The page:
Beyond the song list, the most attention-grabbing aspect of Everybody’s Talkin’ is the marked progress of the group itself, as this past year has seen TTB develop at a jaw-dropping rate into a fully mature ensemble. What was at the outset a powerful lineup of players that drew its power from a rich brew of roots music—blues, gospel, soul, and rock— has matured like a fine wine. Tedeschi’s vocals and Truck’s guitar-work are front-and-center as in the beginning, yet have become more intuitively intertwined. Tedeschi’s own guitar-playing is more strident and assured. TTB’s ace rhythm section works together with a deeper sense of funk, and a more liberated jazz feel. As an ensemble, they build a song from a tender whisper to a soul-rending scream, and often extend the close of a well-chosen R&B number into a thrilling, open-ended jam. Onstage, they exhibit interplay on the level of a group with years of experience together, improvising with almost telepathic link between all the musicians.
As Everbody’s Talkin’ is assuredly a group album, so TTB stands as a true musical collective, as opposed to the standard lineup of bandleader-with-backup. It helps that the eleven-member ensemble is one overflowing with talent and musical familiarity: besides Tedeschi and Trucks who are married and have two children, Mike Mattison (former lead singer with the DTB) and Mark Rivers handle harmony vocals, while brothers Oteil Burbridge (longtime member of The Allman Brothers Band) and Kofi Burbridge (another DTB member) play bass, and keyboards and flute, respectively. The lineup also includes a pair of drummers — J. J. Johnson and Tyler Greenwell — and a horn-section with trumpeter Maurice Brown, tenor saxophonist Kebbi Williams, and trombonist Saunders Sermons (Sermons will also step forward for a vocal feature now and again, as he does on “Kissing My Love”).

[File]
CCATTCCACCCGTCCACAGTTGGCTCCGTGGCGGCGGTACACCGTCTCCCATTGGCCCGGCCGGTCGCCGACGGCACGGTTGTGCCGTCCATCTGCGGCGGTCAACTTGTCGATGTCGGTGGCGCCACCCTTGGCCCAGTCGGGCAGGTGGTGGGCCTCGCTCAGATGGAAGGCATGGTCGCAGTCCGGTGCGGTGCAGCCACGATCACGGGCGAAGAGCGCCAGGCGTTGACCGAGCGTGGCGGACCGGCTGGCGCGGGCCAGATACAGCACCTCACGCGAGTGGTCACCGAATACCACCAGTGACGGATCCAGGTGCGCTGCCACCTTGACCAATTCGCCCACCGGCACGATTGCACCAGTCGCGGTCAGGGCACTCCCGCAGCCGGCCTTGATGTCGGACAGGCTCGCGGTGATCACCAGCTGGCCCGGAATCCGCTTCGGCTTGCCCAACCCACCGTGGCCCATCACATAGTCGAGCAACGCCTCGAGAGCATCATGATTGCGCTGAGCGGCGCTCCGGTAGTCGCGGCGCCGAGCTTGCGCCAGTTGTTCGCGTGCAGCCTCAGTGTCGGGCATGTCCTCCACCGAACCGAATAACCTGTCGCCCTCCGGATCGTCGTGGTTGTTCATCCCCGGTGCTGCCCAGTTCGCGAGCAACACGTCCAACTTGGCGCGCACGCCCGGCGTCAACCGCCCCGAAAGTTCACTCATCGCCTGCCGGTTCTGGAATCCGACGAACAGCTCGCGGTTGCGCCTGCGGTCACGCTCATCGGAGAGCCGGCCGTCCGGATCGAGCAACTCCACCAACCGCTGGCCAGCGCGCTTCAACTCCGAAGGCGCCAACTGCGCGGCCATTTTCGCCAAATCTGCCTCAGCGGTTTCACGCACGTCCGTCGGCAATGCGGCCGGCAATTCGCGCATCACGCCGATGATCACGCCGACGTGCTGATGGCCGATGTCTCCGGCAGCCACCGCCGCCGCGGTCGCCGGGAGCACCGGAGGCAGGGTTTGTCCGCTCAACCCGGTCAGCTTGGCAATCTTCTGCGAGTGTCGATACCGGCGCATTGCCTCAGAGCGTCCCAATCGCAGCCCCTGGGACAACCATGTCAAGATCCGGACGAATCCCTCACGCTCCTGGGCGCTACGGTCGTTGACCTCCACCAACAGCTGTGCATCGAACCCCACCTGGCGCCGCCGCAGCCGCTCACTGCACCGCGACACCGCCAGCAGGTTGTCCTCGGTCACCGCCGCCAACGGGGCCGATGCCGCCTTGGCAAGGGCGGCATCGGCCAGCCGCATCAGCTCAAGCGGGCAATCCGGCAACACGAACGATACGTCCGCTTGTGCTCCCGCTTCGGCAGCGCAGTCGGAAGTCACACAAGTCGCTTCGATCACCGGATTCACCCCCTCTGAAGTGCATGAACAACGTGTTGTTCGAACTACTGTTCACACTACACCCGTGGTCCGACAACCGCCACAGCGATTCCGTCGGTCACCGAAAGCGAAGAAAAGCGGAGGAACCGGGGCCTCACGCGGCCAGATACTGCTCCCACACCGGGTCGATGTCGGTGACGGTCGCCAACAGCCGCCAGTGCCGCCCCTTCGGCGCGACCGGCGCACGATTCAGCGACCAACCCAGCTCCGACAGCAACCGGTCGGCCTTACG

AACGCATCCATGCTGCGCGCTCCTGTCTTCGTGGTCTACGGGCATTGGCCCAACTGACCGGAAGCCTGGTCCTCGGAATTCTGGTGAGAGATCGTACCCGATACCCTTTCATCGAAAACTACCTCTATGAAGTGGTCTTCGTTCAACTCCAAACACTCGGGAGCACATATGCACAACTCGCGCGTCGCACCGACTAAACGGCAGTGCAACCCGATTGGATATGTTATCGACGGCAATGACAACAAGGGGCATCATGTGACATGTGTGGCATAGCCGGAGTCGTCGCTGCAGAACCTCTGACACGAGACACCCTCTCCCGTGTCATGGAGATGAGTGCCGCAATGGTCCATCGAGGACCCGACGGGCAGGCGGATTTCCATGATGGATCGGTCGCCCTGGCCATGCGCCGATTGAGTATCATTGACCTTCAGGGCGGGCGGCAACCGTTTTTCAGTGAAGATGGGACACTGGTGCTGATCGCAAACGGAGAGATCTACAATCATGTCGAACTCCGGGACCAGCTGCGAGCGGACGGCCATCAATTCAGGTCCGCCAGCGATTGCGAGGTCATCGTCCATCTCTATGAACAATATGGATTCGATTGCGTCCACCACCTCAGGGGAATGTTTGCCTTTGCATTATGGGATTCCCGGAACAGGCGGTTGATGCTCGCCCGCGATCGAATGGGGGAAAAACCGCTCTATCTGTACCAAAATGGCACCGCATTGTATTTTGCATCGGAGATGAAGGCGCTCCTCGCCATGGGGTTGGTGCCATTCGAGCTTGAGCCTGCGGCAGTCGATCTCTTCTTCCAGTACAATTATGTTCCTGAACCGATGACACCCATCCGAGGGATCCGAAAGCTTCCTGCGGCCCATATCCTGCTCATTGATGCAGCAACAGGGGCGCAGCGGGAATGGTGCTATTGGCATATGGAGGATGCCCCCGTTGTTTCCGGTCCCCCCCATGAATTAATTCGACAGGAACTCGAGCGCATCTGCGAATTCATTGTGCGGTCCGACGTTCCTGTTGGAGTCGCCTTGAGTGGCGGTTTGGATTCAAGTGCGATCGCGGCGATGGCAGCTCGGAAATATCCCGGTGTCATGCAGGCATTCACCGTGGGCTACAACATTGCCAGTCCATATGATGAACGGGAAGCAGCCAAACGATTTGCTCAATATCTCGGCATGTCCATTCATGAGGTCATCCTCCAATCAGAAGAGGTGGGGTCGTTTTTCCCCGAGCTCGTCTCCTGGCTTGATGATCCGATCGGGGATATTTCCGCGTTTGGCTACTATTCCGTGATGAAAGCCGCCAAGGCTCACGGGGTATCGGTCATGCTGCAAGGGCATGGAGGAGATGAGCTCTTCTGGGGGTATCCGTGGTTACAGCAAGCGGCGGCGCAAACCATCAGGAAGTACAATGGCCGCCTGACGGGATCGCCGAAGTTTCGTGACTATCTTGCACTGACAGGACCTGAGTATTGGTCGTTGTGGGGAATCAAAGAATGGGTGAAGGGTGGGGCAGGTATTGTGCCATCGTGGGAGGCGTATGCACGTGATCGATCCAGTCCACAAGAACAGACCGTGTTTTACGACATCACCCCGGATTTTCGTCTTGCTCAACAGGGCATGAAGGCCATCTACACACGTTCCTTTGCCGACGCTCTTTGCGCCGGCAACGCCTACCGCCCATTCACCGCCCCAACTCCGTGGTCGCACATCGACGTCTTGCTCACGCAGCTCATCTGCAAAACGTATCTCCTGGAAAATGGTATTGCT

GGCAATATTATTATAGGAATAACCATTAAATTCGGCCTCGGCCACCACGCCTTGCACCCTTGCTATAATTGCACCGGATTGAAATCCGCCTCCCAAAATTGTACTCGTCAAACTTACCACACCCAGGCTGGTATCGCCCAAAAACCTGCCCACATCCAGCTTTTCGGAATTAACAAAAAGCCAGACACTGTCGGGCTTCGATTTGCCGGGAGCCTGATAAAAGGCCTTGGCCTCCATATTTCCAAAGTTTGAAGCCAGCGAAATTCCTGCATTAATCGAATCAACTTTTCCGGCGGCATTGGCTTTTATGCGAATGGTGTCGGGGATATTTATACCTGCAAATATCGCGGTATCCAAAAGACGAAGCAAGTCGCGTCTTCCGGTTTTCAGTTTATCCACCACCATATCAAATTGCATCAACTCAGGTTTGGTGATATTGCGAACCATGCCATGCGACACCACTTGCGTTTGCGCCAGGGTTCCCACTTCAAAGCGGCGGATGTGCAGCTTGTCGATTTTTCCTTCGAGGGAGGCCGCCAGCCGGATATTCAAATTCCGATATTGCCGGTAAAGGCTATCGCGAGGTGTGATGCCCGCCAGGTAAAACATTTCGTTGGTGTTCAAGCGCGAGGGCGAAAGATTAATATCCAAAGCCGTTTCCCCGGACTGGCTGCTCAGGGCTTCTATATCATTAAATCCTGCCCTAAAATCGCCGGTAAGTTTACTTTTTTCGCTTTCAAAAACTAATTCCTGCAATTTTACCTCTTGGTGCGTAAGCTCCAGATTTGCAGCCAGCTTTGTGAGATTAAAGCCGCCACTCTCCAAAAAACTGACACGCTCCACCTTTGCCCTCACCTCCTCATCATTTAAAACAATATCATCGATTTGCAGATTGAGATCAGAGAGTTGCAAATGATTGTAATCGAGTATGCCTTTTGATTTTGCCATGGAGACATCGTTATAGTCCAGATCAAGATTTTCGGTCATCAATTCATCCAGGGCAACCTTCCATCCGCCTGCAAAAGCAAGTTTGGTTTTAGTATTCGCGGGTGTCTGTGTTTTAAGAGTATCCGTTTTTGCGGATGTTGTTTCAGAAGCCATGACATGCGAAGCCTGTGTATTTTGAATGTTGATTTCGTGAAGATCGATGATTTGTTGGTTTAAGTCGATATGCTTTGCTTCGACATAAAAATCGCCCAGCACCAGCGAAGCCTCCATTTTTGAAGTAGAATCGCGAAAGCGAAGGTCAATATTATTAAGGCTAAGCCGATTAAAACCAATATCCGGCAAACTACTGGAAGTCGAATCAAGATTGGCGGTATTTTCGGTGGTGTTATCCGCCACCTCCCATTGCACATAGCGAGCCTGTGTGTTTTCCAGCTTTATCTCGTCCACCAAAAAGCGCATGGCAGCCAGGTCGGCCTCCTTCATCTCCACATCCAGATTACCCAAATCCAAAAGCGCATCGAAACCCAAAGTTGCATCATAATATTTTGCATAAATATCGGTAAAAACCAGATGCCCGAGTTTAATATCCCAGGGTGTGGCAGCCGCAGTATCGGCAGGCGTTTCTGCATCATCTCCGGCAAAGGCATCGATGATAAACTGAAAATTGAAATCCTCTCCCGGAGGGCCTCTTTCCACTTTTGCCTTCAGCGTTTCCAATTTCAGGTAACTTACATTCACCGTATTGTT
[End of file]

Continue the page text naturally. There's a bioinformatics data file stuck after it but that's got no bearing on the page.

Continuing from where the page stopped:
Trucks compares the rapid growth of TTB favorably with that of his first group, The Derek Trucks Band. “I remember the last five years with the DTB we started really feeling that the thousands of shows in front of 30 people in bars were finally starting to pay off, to the point that there was this wave of goodwill with people rooting for the band to make it. But I feel like this band went through that same thing in a smaller time scale.”
According to Tedeschi, the group’s accelerated progress owes much to the way that her husband leads the band—more like a jazz ensemble, allowing enough freedom for the group to find and nurture its own strengths. “Derek is a great leader in the way that he knows the potential of everyone in the band and has a really nice way of trying to show off all the talent in this group. Because it’s such a big band, we only have so much time to play all the songs and make sure they’re done right, but then you want to showcase people. I think he has a really good handle on how to make that work.”
As evidence of this more democratic approach, Tedeschi points to the notion of TTB as a group that encompasses many possible lineups, depending on who’s taking the spotlight or even onstage at any given moment. “There are times when I’ll leave the stage or the horns might step away and it will just be a trio or a quartet out there, with Derek, Oteil and maybe J.J. doing their thing. Then slowly the others will start coming up and adding to the music. Every show is exciting but it’s not always 11 pieces blaring at you. There's always a different mix and there’s so much going on.”
The mix Tedeschi speaks of is one that TTB shares with their audiences every time they hit the stage—gleefully delivering concerts that never fail to connect with their listeners. Everybody’s Talkin’ serves both as evidence of the smiles they leave behind as they continue to tour and develop, as well as a catalog of the group’s first triumphant year, with a promise of more progress and adventures to come.
With a marked sense of pride, Trucks admits that at this point, “the only goals are to continue refining what we have, to keep the flame lit and keep rolling.” “The great thing about this band,” Tedeschi adds, “is that we realize we don’t have to please anybody other than ourselves. And honestly if you can make this eclectic group happy, that's an accomplishment! It’s moving fast in a really great direction.”